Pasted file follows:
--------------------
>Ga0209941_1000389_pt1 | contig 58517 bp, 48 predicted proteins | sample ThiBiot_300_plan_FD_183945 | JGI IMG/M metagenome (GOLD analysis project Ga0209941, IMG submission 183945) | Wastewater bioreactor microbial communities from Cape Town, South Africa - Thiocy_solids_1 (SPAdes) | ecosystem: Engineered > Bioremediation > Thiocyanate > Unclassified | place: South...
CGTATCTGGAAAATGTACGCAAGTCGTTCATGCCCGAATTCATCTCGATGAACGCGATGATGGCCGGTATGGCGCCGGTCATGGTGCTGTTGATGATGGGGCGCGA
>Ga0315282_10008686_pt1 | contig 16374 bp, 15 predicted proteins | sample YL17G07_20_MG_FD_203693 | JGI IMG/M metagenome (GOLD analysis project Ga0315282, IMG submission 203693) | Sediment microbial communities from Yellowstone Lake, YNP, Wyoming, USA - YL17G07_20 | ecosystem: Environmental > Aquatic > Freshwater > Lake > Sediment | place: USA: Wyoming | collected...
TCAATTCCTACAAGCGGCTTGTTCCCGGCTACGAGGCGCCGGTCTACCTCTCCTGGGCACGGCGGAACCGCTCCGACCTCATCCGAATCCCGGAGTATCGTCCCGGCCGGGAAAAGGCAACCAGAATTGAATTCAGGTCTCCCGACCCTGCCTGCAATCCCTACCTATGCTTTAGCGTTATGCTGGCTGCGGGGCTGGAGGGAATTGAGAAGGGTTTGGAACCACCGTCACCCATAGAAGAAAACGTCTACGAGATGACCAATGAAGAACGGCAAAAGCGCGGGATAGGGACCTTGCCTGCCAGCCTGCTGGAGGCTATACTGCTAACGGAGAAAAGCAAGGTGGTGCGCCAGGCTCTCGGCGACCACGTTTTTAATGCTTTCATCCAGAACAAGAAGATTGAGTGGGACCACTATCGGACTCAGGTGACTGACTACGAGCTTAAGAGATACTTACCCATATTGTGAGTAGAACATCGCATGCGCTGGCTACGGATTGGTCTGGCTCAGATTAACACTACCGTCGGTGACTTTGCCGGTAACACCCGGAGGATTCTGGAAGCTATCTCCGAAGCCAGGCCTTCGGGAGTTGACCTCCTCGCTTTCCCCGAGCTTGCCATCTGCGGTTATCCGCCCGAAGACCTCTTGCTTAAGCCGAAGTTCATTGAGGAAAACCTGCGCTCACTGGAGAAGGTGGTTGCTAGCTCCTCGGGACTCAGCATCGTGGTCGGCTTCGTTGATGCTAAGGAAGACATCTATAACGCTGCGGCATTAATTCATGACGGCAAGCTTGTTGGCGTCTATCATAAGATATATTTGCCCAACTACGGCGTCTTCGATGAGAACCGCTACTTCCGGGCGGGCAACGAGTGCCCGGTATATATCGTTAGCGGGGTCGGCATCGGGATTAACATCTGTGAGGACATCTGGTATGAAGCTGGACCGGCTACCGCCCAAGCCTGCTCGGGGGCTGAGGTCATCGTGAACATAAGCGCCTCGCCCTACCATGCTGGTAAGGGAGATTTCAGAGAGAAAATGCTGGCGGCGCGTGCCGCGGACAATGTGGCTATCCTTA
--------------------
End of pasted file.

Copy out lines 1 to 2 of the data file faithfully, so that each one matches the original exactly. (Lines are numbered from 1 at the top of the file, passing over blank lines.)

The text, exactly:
>Ga0209941_1000389_pt1 | contig 58517 bp, 48 predicted proteins | sample ThiBiot_300_plan_FD_183945 | JGI IMG/M metagenome (GOLD analysis project Ga0209941, IMG submission 183945) | Wastewater bioreactor microbial communities from Cape Town, South Africa - Thiocy_solids_1 (SPAdes) | ecosystem: Engineered > Bioremediation > Thiocyanate > Unclassified | place: South...
CGTATCTGGAAAATGTACGCAAGTCGTTCATGCCCGAATTCATCTCGATGAACGCGATGATGGCCGGTATGGCGCCGGTCATGGTGCTGTTGATGATGGGGCGCGA